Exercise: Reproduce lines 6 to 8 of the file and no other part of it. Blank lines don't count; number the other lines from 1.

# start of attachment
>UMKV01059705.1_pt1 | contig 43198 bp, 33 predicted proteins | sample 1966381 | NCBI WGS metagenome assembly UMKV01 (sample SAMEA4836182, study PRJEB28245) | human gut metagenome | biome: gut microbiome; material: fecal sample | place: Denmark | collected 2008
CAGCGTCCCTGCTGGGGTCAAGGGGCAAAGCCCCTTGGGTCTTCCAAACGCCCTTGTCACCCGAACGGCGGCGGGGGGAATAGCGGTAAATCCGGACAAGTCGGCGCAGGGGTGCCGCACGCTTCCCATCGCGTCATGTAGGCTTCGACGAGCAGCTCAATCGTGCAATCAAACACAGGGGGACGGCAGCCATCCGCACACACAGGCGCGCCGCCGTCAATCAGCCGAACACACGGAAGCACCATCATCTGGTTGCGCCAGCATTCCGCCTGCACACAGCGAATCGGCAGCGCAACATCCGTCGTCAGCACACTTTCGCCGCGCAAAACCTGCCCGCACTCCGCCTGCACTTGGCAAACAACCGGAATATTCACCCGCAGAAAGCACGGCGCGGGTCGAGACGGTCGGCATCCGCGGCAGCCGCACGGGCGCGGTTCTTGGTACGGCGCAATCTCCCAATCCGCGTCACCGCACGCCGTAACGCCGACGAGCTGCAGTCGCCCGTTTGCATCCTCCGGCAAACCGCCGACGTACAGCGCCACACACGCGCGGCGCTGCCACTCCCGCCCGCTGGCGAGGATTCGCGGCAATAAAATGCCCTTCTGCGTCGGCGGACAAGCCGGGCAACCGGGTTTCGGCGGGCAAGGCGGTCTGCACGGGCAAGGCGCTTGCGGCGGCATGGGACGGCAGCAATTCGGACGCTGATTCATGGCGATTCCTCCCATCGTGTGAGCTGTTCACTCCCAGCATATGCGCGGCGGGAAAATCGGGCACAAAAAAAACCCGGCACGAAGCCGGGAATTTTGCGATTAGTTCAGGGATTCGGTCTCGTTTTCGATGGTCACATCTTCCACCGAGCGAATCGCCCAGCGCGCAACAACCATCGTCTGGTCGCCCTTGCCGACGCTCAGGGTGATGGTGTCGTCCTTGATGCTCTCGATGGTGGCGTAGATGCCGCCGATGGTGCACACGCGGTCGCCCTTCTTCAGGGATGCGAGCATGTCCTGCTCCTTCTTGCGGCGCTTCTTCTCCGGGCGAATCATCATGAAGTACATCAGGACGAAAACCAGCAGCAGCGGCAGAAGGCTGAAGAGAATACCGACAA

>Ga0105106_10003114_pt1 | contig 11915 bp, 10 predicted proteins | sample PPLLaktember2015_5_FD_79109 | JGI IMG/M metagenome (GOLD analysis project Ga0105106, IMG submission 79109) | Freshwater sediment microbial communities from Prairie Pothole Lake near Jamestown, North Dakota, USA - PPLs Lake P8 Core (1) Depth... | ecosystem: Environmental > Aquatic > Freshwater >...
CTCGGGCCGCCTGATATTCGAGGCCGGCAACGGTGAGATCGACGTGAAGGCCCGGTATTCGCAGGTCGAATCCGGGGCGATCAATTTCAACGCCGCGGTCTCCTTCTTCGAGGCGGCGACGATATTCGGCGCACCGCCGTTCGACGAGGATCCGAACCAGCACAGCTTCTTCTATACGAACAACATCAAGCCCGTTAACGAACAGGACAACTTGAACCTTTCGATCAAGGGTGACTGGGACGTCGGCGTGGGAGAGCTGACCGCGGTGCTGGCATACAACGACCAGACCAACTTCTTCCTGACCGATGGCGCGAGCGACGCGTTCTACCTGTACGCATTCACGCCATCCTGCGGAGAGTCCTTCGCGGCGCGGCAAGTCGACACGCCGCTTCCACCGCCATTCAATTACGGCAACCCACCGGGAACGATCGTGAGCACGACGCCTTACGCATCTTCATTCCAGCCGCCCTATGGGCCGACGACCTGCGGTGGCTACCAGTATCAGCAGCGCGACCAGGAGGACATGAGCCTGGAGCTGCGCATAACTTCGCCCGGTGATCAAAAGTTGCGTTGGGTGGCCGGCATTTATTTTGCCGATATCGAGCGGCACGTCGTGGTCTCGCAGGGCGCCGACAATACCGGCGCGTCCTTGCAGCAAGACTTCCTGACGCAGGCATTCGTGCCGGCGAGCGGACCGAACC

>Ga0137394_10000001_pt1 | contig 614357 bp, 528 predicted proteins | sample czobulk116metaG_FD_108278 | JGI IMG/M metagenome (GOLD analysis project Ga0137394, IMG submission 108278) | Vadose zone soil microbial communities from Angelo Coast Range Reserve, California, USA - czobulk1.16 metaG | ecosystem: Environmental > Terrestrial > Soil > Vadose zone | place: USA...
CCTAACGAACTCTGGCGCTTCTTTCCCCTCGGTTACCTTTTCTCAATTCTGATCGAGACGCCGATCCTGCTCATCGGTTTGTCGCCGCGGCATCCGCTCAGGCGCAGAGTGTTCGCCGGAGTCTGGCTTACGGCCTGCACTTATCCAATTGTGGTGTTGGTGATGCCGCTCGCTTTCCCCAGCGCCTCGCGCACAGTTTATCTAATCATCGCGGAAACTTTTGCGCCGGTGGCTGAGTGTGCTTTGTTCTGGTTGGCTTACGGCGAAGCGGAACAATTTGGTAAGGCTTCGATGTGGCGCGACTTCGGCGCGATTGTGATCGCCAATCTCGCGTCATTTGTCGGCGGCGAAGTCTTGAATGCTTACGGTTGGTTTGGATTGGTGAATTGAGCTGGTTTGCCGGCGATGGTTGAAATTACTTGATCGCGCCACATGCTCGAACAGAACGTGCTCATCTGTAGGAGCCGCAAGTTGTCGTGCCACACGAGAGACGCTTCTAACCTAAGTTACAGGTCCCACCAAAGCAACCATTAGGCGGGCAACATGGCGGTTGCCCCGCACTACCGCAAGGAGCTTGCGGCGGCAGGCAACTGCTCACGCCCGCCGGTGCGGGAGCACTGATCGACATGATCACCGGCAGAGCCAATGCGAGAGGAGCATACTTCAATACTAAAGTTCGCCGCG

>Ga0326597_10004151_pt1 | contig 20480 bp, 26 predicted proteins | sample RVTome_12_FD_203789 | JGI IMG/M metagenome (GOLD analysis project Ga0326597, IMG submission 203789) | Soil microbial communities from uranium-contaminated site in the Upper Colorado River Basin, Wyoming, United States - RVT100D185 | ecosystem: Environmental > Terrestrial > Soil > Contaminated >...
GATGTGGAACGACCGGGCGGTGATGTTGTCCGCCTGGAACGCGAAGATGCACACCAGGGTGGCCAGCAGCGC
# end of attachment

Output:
CCTAACGAACTCTGGCGCTTCTTTCCCCTCGGTTACCTTTTCTCAATTCTGATCGAGACGCCGATCCTGCTCATCGGTTTGTCGCCGCGGCATCCGCTCAGGCGCAGAGTGTTCGCCGGAGTCTGGCTTACGGCCTGCACTTATCCAATTGTGGTGTTGGTGATGCCGCTCGCTTTCCCCAGCGCCTCGCGCACAGTTTATCTAATCATCGCGGAAACTTTTGCGCCGGTGGCTGAGTGTGCTTTGTTCTGGTTGGCTTACGGCGAAGCGGAACAATTTGGTAAGGCTTCGATGTGGCGCGACTTCGGCGCGATTGTGATCGCCAATCTCGCGTCATTTGTCGGCGGCGAAGTCTTGAATGCTTACGGTTGGTTTGGATTGGTGAATTGAGCTGGTTTGCCGGCGATGGTTGAAATTACTTGATCGCGCCACATGCTCGAACAGAACGTGCTCATCTGTAGGAGCCGCAAGTTGTCGTGCCACACGAGAGACGCTTCTAACCTAAGTTACAGGTCCCACCAAAGCAACCATTAGGCGGGCAACATGGCGGTTGCCCCGCACTACCGCAAGGAGCTTGCGGCGGCAGGCAACTGCTCACGCCCGCCGGTGCGGGAGCACTGATCGACATGATCACCGGCAGAGCCAATGCGAGAGGAGCATACTTCAATACTAAAGTTCGCCGCG

>Ga0326597_10004151_pt1 | contig 20480 bp, 26 predicted proteins | sample RVTome_12_FD_203789 | JGI IMG/M metagenome (GOLD analysis project Ga0326597, IMG submission 203789) | Soil microbial communities from uranium-contaminated site in the Upper Colorado River Basin, Wyoming, United States - RVT100D185 | ecosystem: Environmental > Terrestrial > Soil > Contaminated >...
GATGTGGAACGACCGGGCGGTGATGTTGTCCGCCTGGAACGCGAAGATGCACACCAGGGTGGCCAGCAGCGC